Check Your Credit Report
Morning Business Memo:
If you delay paying even one of your credit card bills, you could blow a big hole in your credit report. The Consumer Financial Protection Bureau is urging consumers to take control of their credit history. "If they are not responsible with that one card, it could end up costing them a lot more down the line when they go to take out a mortgage," bureau Director Richard Cordray says. Most Americans take a hands-off approach, and that could harm them when they need a loan. "Only about 44 million consumers, just one in five people with a credit history, actually check their report in a given year," Cordray says. "This is a shame because the most effective way for individual consumers to identify errors in their reports is to obtain copies of them and review them." The bureau's study finds lenders often check up on your financial habits. Each year approximately 36 billion updates are made to consumer credit files, according to the agency.
The bitter partisan divide in Washington on the "fiscal cliff" is already putting the brakes on the economy. Higher unemployment could be the result. Federal Reserve Board Chairman Ben Bernanke warns that the lack of progress on avoiding across-the-board tax hikes come Jan. 1 is "already affecting business investment and hiring decisions by creating uncertainty or creating pessimism." Brian Hamilton, CEO of the financial information firm Sageworks, says partisan bickering makes it harder for businesses to plan. "The political environment in Washington is so poisonous right now that people really don't know what public policy is going to be. They don't know what tax policy is going to be," Hamilton told ABC News Radio. Some hiring decisions are already on hold, he says. "It's very difficult to make investment and hiring decisions," he said.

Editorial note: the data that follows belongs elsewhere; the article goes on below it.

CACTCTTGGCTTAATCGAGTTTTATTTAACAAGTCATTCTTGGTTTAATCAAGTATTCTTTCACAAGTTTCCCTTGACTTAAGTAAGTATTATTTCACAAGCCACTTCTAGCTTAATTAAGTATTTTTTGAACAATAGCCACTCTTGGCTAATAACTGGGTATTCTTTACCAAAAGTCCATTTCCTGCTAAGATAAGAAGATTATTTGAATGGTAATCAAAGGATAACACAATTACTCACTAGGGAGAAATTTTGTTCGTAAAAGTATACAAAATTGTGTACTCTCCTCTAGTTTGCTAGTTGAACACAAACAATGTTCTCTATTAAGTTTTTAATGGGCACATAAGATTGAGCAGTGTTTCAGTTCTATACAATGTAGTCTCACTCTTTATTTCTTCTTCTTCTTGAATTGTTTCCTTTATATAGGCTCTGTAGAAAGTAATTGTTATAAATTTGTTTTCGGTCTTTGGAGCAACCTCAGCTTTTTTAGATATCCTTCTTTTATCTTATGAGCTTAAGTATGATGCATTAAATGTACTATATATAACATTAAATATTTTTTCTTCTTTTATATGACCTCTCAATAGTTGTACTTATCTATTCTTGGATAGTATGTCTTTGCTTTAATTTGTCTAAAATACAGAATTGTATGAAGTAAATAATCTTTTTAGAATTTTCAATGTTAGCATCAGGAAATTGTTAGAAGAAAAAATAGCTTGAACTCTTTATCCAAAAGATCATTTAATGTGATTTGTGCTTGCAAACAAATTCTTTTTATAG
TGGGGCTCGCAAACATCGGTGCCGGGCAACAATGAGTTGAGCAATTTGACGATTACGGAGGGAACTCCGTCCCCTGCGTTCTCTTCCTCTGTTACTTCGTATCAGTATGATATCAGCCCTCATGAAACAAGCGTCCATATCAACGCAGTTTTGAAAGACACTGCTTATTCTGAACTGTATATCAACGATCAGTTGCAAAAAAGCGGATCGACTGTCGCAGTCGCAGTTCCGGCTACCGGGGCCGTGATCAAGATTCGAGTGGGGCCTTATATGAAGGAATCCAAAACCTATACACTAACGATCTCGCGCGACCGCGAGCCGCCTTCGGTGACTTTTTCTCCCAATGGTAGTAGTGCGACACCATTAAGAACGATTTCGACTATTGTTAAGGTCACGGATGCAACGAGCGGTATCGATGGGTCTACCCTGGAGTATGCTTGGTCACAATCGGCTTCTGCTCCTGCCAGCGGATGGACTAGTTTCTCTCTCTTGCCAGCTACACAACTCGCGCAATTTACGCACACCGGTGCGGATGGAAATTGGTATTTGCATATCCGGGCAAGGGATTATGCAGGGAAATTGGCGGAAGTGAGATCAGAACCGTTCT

The Federal Reserve put a number on it: tying interest rates to the unemployment rate. The Fed says it will keep spending $85 billion a month to drive long-term interest rates down as much as possible and boost borrowing and investing. Short term rates are to be kept near zero until unemployment hits 6.5 percent. It's now at 7.7 percent. Gold and silver prices tumbled overnight in response to the statement. Stock averages broke a five-day winning streak Wednesday with a fractional drop for the S&P 500.
Florida is America's foreclosure capital. The latest monthly report from RealtyTrac Inc. says Florida has a higher number of foreclosures than any other state, and twice the national rate. U.S. home repossessions rose to a nine-month high in November, but the number of homes heading into the foreclosure process fell to the lowest level in six years. Bank repossessions are on pace to exceed 650,000 this year, down from 800,000 last year.
Good news if you're counting on that holiday bonus. Michael Erwin of CareerBuilder says "companies have more means to give back to their employees this holiday season." Nearly half the firms surveyed plan to give employees a holiday bonus, up from 40 percent last year. "Employees should expect to see more parties, bigger bonuses and more gifts," Erwin said.
Richard Davies Business Correspondent ABC NEWS Radio ABCNews.com twitter.com/daviesabc